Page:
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Hands-On With Apple's New iPad Air 3 and iPad Mini 5

Apple last week surprised us with a brand new iPad in the iPad Air family and a new iPad mini 5, both of which are outfitted with Apple's latest chip technology.

Both the iPad mini 5 and the iPad Air 3 began shipping out to customers, and, as of today, are available in stores. We picked up both tablets to give MacRumors readers a look at Apple's new middle-tier iPads.

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Priced at $399 for the iPad mini and $499 for the iPad Air, Apple's refreshed iPads are not as expensive as the iPad Pro (starts at $799) nor as affordable as the 6th-generation 2018 iPad (starts at $329), and the hardware and design match up with a middle-of-the-road tablet.

The iPad Air is using the same design as the 10.5-inch iPad Pro, while the iPad mini 5 uses the same design as the previous-generation iPad mini 4. Both tablets feature thick top and bottom bezels, with the bottom bezel housing a Touch ID Home button for biometric authentication purposes.


In comparison, the iPad Pro has much slimmer bezels thanks to the removal of Touch ID in favor of Face ID, while the $329 iPad has the same general design but a body that's not as slim.

When it comes to the screen, both of these tablets are using a laminated Retina display that supports wide color for vivid, true to life images and True Tone for adjusting the white balance to match the ambient lighting in the room. It's a better display than the non-laminated display on Apple's cheapest iPad, but lacks the ProMotion technology used in the iPad Pro for a variable refresh rate up to 120Hz.


The iPad Air and the iPad mini support the original Apple Pencil, so for the first time, Apple's entire iPad lineup works with either the original Apple Pencil or the Apple Pencil 2.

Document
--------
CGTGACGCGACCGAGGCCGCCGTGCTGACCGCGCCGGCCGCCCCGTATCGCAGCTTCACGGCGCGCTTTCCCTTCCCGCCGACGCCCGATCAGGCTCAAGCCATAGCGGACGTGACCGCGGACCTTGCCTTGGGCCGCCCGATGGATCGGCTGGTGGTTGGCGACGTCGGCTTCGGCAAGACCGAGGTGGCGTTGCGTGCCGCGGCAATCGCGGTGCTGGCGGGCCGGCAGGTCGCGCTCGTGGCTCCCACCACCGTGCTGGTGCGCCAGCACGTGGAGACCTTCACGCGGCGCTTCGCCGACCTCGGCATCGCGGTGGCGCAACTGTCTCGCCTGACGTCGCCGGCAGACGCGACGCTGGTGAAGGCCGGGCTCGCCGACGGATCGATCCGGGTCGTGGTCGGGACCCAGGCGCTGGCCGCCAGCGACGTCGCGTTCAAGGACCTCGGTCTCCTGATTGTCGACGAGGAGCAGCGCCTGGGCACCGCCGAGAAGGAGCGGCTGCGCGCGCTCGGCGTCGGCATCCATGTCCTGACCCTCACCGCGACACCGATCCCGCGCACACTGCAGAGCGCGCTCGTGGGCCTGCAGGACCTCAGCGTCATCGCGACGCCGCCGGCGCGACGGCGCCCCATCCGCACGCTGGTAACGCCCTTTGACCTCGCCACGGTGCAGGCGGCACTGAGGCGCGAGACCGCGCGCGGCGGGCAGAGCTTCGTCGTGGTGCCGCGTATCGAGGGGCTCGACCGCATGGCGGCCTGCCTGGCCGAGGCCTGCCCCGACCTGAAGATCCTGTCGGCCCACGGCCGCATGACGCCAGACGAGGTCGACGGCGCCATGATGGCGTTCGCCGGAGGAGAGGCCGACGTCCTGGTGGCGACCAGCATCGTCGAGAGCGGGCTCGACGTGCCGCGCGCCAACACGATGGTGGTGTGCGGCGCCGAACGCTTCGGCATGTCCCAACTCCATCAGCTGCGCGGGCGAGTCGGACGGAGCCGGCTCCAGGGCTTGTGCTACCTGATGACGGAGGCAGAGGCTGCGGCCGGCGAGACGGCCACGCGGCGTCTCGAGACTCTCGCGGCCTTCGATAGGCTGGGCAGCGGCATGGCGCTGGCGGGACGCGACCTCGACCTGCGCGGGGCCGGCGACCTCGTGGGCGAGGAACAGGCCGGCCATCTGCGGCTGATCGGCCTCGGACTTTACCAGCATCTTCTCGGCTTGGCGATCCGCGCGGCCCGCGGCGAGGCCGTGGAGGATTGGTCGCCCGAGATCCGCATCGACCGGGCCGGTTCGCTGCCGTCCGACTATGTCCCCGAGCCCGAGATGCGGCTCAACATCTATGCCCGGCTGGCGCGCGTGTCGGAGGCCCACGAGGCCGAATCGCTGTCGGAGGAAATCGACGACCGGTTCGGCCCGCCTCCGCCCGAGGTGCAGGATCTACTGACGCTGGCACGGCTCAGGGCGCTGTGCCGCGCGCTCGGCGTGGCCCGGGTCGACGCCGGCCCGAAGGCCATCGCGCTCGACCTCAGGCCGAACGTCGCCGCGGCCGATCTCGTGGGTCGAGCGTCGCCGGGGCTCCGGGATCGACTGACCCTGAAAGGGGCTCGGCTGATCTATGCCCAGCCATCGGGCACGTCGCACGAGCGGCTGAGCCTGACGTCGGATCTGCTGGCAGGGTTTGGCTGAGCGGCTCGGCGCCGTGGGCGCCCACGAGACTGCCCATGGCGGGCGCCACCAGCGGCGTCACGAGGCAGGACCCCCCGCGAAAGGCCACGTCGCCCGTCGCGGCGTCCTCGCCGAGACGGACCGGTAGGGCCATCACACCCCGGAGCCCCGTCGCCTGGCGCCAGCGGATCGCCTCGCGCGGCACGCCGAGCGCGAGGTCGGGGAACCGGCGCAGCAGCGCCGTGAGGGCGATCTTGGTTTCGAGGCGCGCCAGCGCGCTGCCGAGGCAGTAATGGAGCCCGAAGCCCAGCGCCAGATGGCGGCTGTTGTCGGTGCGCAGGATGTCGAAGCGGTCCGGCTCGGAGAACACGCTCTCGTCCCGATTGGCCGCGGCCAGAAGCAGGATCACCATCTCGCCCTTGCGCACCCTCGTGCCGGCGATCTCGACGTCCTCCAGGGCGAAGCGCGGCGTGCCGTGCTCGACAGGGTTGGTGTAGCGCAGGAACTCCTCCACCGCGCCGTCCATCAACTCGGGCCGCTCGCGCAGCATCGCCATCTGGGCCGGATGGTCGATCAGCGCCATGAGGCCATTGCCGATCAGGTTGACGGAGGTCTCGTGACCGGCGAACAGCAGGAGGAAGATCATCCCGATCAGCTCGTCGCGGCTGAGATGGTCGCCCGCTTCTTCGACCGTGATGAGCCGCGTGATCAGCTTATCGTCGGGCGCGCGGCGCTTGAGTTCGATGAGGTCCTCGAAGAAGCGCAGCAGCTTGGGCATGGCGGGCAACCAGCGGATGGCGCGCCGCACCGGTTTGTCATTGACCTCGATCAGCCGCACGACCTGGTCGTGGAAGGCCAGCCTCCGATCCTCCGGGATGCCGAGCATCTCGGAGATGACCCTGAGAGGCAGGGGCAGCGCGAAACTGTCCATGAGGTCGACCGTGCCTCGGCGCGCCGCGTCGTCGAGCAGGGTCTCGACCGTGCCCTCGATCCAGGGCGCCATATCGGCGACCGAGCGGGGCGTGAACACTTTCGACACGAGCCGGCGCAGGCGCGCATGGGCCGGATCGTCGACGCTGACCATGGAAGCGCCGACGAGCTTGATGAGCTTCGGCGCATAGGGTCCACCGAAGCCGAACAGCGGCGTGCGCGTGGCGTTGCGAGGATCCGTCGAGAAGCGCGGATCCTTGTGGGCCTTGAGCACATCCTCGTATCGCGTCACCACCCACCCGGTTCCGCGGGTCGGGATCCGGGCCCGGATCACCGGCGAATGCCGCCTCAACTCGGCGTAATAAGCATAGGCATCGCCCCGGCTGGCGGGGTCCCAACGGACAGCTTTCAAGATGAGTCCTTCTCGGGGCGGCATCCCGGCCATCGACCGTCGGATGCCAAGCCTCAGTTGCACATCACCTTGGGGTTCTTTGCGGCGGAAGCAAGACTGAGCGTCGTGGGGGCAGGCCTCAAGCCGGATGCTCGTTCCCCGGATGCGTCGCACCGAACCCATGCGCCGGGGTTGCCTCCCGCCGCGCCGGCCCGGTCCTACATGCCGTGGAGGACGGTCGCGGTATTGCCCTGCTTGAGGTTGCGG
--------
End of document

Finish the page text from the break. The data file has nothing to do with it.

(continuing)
Inside, the iPad Air and the iPad mini are using the A12 Bionic chip, which is the same chip that's in the 2018 iPhone lineup. The $329 iPad is still using an A10 Fusion chip from the iPhone 7 era, while the iPad Pro models use a faster A12X chip.


Functionally, both the iPad Air 3 and the iPad mini 5 are the same tablet with the same specs, with the only difference between the two being screen size and Smart Keyboard compatibility. The iPad Air has a Smart Connector that can be used with a Smart Keyboard, which costs $159. There's no Smart Keyboard for iPad mini because it lacks a Smart Connector.

The two iPads have mediocre 8-megapixel rear cameras, the same camera that's in the $329 iPad, but the 7-megapixel front-facing camera is the same camera (minus Face ID technology) used in the iPad Pro. It's odd to have front and rear cameras that are nearly on par, but it makes sense if you think of the iPad as a FaceTiming device more so than a photography device.

Both of these iPads offer significant performance improvements over their predecessors. The iPad mini 5 is a good deal faster than the iPad mini 4, and the iPad Air is faster than the 10.5-inch iPad Pro (though it lacks the same ProMotion technology). It's also leagues faster than any previous iPad Air model as that was a line that was last refreshed in 2014 before being revived in 2019.

Old iPad Air on left, new iPad Air on right

If you're using an older iPad and are in need of an upgrade, you're not going to go wrong with the iPad mini 5 or the iPad Air 3 given the incredible speed boosts these tablets bring thanks to the A12 chip. As everyday tablets, the iPad mini and iPad Air are a solid value and a welcome addition to Apple's iPad lineup, which was previously split between high end (iPad Pro) and low end (iPad). Check out our iPad Buyer's Guide for help choosing an iPad if you're not sure which one is right for you.

You can get the iPad mini for $399 for 64GB of storage, and 256GB is available for $549. The iPad Air starts at $499 for 64GB of storage, with 256GB available for $649. Cellular models are available too, for an extra $130 over each base price.

What do you think of the new iPad mini and the new iPad Air? Have you purchased one or are you planning to get one? Let us know in the comments.